Mpho Moshe Matheolane is a Motswana from the little town of Mahikeng. He is a budding academic, researcher and writer with interests in art, history, semiotics and law. He sits on the Constitutional Court Artworks Committee – a clear case of serendipity – and is a firm believer in the power of an informed and active citizenry.
Installations in Pamela Phatsimo Sunstrum’s current exhibition bring a utopian sense of future to the present, using references to the past.
David Adjaye takes on Johannesburg’s Hallmark House, a residential project that aims to find its own place in the city’s architectural schizophrenia.
Mpho Moshe Matheolane recalls a meeting with the Nigerian-American writer, photographer, and art historian, Teju Cole.
Mpho Moshe Matheolane wonders if a new bicycle sharing programme launched in New York could work in South Africa.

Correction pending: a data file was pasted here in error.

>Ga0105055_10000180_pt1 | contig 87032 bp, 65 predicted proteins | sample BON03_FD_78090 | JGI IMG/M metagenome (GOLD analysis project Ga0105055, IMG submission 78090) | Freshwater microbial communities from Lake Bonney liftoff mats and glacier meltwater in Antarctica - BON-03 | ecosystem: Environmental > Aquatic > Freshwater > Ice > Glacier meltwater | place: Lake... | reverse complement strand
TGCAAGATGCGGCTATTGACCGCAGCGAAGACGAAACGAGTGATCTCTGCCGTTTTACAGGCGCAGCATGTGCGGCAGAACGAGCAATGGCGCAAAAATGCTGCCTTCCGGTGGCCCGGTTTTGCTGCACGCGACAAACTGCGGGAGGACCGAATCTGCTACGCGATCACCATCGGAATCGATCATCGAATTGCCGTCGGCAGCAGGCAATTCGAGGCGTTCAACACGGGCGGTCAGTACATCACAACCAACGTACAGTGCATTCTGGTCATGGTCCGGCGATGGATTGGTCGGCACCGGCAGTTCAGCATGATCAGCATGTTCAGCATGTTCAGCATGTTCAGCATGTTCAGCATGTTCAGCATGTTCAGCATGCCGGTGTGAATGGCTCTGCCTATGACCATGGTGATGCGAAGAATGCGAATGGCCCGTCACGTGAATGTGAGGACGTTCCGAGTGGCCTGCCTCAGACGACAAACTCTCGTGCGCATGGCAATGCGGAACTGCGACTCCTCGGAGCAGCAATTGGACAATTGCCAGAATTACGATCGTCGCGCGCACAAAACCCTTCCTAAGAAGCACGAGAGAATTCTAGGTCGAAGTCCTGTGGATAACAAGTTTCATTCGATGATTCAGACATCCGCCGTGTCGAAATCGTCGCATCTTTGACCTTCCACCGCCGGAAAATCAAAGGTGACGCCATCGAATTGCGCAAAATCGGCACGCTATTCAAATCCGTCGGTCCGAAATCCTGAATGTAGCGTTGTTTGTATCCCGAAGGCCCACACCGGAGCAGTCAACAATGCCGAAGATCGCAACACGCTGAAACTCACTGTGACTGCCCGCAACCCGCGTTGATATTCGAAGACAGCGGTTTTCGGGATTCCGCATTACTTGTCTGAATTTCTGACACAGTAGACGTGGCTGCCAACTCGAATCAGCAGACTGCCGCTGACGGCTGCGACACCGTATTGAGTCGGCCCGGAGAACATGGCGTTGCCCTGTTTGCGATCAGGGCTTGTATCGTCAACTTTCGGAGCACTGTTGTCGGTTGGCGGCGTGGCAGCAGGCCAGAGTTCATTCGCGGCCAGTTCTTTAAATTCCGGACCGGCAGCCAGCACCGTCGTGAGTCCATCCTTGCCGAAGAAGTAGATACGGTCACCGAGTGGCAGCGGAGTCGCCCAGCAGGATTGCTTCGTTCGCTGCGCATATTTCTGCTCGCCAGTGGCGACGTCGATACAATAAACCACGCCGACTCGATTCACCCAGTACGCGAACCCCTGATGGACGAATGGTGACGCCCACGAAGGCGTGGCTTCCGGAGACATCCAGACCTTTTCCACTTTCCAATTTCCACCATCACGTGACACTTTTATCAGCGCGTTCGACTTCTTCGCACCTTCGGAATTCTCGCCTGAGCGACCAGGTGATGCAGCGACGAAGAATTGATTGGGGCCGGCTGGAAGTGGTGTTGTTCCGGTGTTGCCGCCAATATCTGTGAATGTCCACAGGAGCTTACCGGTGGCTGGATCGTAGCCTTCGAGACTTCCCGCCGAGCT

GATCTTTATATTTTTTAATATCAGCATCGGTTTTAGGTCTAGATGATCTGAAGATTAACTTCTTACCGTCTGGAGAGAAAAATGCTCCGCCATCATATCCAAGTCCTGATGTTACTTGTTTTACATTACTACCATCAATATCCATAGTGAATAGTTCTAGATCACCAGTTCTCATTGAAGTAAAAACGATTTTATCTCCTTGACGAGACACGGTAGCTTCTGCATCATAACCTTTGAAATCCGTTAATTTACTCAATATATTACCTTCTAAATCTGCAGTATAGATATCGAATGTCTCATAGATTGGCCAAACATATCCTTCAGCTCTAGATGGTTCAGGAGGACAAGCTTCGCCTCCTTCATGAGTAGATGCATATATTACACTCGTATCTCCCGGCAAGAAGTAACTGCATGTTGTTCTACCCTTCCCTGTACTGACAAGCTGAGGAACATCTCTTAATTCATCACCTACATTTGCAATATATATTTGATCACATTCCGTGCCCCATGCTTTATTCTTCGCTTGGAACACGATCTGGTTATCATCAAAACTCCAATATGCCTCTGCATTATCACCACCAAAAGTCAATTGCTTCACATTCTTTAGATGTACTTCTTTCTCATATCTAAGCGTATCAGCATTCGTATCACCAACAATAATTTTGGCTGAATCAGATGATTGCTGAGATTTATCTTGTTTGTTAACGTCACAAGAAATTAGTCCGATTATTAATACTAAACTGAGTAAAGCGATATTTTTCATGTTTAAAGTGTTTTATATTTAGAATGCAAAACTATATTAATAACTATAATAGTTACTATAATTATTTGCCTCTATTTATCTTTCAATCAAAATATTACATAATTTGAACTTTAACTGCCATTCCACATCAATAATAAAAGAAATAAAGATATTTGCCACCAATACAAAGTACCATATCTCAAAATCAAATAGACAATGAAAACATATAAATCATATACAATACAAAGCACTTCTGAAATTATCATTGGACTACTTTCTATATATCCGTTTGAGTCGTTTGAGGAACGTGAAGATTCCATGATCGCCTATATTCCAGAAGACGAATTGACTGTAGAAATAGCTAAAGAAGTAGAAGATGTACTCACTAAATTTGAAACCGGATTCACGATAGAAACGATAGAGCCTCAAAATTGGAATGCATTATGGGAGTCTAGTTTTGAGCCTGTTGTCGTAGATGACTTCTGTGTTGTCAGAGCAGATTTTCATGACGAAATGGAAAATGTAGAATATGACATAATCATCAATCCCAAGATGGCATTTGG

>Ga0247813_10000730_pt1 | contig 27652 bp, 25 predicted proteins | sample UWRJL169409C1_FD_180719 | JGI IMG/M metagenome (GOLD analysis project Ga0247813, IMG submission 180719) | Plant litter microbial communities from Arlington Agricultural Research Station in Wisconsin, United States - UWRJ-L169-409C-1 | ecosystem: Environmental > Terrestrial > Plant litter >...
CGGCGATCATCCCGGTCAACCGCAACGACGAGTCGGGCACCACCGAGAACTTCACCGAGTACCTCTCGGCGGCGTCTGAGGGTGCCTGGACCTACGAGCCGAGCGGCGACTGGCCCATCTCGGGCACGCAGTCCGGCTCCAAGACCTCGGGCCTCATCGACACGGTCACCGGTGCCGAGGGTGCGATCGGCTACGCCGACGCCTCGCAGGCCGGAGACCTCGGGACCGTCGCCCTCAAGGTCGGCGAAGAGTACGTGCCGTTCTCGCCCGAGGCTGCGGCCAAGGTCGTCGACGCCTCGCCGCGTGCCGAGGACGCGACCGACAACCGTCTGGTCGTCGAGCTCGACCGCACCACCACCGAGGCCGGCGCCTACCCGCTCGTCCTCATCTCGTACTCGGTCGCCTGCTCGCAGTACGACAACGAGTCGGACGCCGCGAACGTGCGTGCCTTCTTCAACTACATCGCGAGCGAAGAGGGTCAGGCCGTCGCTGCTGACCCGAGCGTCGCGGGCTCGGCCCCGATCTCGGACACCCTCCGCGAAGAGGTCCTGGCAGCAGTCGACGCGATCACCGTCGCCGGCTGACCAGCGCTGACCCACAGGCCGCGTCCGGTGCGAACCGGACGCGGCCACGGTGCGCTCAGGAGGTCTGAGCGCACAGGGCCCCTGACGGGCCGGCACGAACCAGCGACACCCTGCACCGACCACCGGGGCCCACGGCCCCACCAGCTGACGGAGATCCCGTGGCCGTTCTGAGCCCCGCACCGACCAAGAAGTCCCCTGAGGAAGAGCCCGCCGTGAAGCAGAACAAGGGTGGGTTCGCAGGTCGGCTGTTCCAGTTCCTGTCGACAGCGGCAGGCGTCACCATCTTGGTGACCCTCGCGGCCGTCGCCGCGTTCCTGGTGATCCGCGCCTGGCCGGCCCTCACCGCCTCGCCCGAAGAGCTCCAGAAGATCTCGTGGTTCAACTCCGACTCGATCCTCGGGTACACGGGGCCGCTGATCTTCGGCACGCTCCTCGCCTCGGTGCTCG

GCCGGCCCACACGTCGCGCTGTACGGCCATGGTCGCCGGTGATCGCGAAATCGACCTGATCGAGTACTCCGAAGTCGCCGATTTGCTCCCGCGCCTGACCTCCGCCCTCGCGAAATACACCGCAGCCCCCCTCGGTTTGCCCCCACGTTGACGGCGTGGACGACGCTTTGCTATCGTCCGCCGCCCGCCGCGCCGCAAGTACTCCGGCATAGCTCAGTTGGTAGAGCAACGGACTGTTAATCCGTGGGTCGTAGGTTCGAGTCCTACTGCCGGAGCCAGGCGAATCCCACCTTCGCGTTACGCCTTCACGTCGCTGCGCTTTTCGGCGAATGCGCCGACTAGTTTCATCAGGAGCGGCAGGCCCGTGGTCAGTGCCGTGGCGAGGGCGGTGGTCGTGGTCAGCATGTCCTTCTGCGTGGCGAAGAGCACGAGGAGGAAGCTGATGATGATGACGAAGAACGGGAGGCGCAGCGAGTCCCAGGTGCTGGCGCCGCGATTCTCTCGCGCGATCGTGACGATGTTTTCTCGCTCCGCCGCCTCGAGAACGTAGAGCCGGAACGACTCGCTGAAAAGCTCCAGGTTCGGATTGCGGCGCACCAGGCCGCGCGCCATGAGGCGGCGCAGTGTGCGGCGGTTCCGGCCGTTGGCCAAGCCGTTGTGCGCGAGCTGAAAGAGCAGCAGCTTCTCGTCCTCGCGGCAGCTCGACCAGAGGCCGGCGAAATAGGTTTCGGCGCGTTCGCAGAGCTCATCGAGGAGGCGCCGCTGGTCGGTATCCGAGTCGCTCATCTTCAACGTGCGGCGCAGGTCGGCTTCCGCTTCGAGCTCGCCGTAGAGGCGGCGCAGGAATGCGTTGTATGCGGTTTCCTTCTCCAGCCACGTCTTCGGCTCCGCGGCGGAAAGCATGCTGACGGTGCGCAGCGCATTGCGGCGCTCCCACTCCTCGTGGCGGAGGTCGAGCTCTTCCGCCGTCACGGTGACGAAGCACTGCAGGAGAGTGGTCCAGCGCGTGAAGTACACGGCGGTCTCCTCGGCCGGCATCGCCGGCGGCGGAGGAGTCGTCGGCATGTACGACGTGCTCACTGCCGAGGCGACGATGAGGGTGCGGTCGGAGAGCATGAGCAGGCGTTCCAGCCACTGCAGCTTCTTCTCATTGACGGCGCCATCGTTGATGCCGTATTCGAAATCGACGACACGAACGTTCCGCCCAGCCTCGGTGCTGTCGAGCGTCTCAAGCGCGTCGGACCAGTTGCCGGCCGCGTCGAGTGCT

While in New York, Mpho Moshe Matheolane ponders what makes a city and how one can find the "simpler times" that such places struggle to offer.
Mpho Moshe Matheolane interviews Prof Sobukwe about his latest album and what it was like starting out in the industry.
The ANC should not go to next year's national elections with the stench of controversial scandals following it, writes Mpho Moshe Matheolane.
The ANC's publicity-stunt-feigned-visit to Madiba should come as no surprise, considering how his image is being abused, writes Mpho Moshe Matheolane.
True artistry is a rare skill because everyone seems to be wrapped up in "the hustle" nowadays, writes Mpho Moshe Matheolane.
After meeting the renowned hip-hop artist at a hotel bar, Mpho Moshe Matheolane sits down with DOOM to talk about marriage, jazz and writing.